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Internet Explorer JavaScript Weirdness

P: n/a

Hi, All:

I have a JavaScript search engine that always causes MSIE 7 to do a
top-of-page security "warning" (that top-of-page-bar, and not an
"alert" [dialog box])...but other websites' JavaScripts do not trigger
that...what's going on? When I visit other JavaScript sites there's
no warning and the scripts work fine, but mine (it's still under
construction, offline) occasions that warning and I have to manually
allow MSIE to run JavaScript every new session of MSIE....

Also (nothing to do with JavaScript, but I might as well ask, in case
it helps any), I have an animated .jpg that refuses to load in MSIE 7
though Opera 9 and Firefox 2 display that perfectly.
TIA!!
Apr 11 '08 #1
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26 Replies


P: n/a
Prisoner at War wrote:
I have a JavaScript search engine that always causes MSIE 7 to do a
top-of-page security "warning" (that top-of-page-bar, and not an
"alert" [dialog box])...but other websites' JavaScripts do not trigger
that...what's going on? When I visit other JavaScript sites there's
no warning and the scripts work fine, but mine (it's still under
construction, offline) occasions that warning and I have to manually
allow MSIE to run JavaScript every new session of MSIE....
The "JavaScript" search engine (MSIE 7, like all MSHTML-based UAs, provides
JScript instead) uses an ActiveX/COM object that is deemed insecure by MSIE
7. The other sites that you have checked either do not or they are defined
to be in another Security Zone where less restrictions apply.

This is no guessing game at all. Post some code or the URL of your search
engine.

http://jibbering.com/faq/
Also (nothing to do with JavaScript, but I might as well ask, in case
it helps any), I have an animated .jpg that refuses to load in MSIE 7
though Opera 9 and Firefox 2 display that perfectly.
There are no "animated .jpg", unless the resource name suffix is not
indicative of the file format in your case (bad idea with MSIE). JPEG is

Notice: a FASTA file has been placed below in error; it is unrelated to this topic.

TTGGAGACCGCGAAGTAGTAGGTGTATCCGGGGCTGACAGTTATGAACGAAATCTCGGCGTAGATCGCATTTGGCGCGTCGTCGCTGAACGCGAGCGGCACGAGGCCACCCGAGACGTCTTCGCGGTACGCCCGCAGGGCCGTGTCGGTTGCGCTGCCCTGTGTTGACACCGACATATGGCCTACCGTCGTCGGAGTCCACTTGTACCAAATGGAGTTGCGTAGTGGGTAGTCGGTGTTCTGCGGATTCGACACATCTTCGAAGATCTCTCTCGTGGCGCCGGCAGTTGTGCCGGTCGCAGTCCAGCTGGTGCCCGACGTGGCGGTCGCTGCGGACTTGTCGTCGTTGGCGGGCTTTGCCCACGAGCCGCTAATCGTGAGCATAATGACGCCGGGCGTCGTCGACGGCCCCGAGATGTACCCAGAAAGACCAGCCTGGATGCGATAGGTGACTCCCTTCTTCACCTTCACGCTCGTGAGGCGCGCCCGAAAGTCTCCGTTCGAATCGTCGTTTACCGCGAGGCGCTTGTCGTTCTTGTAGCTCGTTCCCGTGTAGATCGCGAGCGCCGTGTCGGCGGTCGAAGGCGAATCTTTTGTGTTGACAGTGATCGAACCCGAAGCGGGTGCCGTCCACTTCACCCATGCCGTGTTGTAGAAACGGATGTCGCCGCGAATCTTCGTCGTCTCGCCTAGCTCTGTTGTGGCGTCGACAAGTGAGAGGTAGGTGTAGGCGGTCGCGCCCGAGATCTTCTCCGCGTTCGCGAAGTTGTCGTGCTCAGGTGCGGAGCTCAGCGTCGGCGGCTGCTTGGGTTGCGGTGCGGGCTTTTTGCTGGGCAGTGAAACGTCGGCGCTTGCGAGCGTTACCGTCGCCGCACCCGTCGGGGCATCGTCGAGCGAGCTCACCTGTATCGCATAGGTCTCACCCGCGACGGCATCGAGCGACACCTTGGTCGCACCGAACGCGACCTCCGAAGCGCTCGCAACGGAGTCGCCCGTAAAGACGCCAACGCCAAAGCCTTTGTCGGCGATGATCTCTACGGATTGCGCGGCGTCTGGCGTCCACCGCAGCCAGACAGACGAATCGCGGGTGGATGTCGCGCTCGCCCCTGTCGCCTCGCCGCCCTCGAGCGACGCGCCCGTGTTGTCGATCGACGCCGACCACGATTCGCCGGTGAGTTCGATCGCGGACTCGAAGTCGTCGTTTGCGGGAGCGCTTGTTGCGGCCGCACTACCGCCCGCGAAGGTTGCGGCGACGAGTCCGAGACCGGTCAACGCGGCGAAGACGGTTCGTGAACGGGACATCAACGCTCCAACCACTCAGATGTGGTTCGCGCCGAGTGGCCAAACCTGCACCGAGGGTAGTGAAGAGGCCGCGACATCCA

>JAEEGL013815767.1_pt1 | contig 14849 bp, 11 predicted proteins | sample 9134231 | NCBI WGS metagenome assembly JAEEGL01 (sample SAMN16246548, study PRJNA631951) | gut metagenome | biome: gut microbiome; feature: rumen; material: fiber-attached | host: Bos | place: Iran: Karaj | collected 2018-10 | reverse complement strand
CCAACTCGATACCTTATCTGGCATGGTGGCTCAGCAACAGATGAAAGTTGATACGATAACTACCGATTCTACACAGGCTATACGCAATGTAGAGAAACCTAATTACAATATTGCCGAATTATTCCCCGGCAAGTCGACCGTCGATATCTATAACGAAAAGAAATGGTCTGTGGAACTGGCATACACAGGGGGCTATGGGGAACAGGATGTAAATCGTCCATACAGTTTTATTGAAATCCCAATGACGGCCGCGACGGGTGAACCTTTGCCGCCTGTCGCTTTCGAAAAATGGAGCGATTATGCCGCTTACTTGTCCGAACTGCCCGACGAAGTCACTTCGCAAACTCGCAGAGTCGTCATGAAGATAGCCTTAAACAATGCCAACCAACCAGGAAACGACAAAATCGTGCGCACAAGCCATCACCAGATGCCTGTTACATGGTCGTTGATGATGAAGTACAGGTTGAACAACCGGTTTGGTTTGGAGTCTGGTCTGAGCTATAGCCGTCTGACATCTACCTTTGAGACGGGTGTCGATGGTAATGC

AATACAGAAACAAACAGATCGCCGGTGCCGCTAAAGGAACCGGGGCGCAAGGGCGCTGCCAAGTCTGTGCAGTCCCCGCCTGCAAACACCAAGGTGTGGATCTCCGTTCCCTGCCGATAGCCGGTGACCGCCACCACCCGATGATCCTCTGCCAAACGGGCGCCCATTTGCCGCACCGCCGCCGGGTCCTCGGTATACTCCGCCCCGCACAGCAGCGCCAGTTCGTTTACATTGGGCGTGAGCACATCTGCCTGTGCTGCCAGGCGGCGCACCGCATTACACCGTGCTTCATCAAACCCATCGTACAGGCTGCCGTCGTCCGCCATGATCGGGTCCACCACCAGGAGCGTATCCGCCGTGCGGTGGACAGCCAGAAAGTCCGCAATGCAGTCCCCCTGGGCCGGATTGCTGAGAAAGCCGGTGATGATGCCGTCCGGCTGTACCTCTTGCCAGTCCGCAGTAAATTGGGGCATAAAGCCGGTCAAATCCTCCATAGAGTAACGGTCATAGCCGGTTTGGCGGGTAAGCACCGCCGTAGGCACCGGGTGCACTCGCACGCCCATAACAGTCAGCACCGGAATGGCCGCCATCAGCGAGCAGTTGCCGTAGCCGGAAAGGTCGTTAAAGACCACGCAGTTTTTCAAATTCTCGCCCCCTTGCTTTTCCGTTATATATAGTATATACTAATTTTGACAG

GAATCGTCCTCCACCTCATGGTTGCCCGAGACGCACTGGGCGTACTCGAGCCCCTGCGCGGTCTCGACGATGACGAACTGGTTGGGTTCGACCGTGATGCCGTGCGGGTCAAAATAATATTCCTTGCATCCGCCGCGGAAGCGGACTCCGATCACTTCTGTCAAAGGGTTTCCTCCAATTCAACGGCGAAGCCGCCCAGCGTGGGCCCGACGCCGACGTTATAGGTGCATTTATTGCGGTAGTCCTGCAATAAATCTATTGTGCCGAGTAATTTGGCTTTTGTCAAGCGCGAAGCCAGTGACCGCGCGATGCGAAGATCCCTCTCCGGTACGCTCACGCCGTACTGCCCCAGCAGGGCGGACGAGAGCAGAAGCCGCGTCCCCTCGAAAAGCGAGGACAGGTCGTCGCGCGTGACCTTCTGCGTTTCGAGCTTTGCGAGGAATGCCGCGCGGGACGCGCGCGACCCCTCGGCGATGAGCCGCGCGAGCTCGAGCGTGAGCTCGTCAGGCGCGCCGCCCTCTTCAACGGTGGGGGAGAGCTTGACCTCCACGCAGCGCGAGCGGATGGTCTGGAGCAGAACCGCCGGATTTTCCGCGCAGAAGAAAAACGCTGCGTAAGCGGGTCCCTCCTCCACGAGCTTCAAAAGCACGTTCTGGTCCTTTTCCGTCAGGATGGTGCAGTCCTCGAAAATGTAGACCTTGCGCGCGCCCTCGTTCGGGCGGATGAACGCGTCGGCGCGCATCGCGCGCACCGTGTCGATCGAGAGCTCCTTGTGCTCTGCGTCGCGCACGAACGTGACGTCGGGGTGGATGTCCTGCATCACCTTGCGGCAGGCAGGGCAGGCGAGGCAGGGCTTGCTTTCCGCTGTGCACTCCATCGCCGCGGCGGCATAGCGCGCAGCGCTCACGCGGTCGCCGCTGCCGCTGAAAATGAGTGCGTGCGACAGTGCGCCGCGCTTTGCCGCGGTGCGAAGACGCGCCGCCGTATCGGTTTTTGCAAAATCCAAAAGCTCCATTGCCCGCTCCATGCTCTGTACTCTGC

not an image format that allows animation (short of progressive rendering),
you have to use GIF89a or MNG for that (alas, the latter only with limited
support).
PointedEars
--
var bugRiddenCrashPronePieceOfJunk = (
navigator.userAgent.indexOf('MSIE 5') != -1
&& navigator.userAgent.indexOf('Mac') != -1
) // Plone, register_function.js:16
Apr 11 '08 #2

P: n/a
On Apr 11, 5:08*pm, Thomas 'PointedEars' Lahn <PointedE...@web.de>
wrote:
>

The "JavaScript" search engine (MSIE 7, like all MSHTML-based UAs, provides
JScript instead) uses an ActiveX/COM object that is deemed insecure by MSIE
7. *The other sites that you have checked either do not or they are defined
to be in another Security Zone where less restrictions apply.
Well, there's a cookie involved...but that's never been an issue
before! 'Matter of fact, until I manually turned it off, I was
getting cookies automatically, while getting that warning from MSIE.
This is no guessing game at all. *Post some code or the URL of your search
engine.
It's the script over at <http://javascriptkit.com/script/script2/jse/
index.shtml>...I've only modified it very slightly and don't think
it's anything I've done...it's rather too long to just post, even if
only just over fifty lines or so....
http://jibbering.com/faq/
Thanks for the ref...though I didn't notice anything specifically
relating to MSIE weirdness....
There are no "animated .jpg", unless the resource name suffix is not
indicative of the file format in your case (bad idea with MSIE).
Sorry, what do you mean "bad idea with MSIE"?? And how could the file
extension given by the OS itself be misleading??
*JPEG is
not an image format that allows animation (short of progressive rendering),
you have to use GIF89a or MNG for that (alas, the latter only with limited
support).
But WinXP says "JPEG" for sure!

?!?!
PointedEars
--
var bugRiddenCrashPronePieceOfJunk = (
* * navigator.userAgent.indexOf('MSIE 5') != -1
* * && navigator.userAgent.indexOf('Mac') != -1
) *// Plone, register_function.js:16
Jun 27 '08 #3

P: n/a

Just for the record...my second problem's now solved!

Turns out that MSIE 7 won't load animation that's been saved as a .jpg
file, but it will load it when that animation is properly labeled
the .gif that it is!!

?!?!

Opera 9 and Firefox 2 had no problems....


On Apr 11, 4:37*pm, Prisoner at War <prisoner_at_...@yahoo.comwrote:
>
<SNIP>

Also (nothing to do with JavaScript, but I might as well ask, in case
it helps any), I have an animated .jpg that refuses to load in MSIE 7
though Opera 9 and Firefox 2 display that perfectly.

TIA!!
Jun 27 '08 #4

P: n/a
Prisoner at War wrote on 12 apr 2008 in comp.lang.javascript:
Just for the record...my second problem's now solved!

Turns out that MSIE 7 won't load animation that's been saved as a .jpg
file, but it will load it when that animation is properly labeled
the .gif that it is!!
[Please do not toppost on usenet]

Could be weird, but it is not a javascript issue.

But thank you for pointing this out to me. ;-)
>
?!?!

Opera 9 and Firefox 2 had no problems....
--
Evertjan.
The Netherlands.
(Please change the x'es to dots in my emailaddress)
Jun 27 '08 #5

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Prisoner at War wrote:
[...] Thomas 'PointedEars' Lahn [...] wrote:
>The "JavaScript" search engine (MSIE 7, like all MSHTML-based UAs, provides
JScript instead) uses an ActiveX/COM object that is deemed insecure by MSIE
7. The other sites that you have checked either do not or they are defined
to be in another Security Zone where less restrictions apply.

Well, there's a cookie involved...but that's never been an issue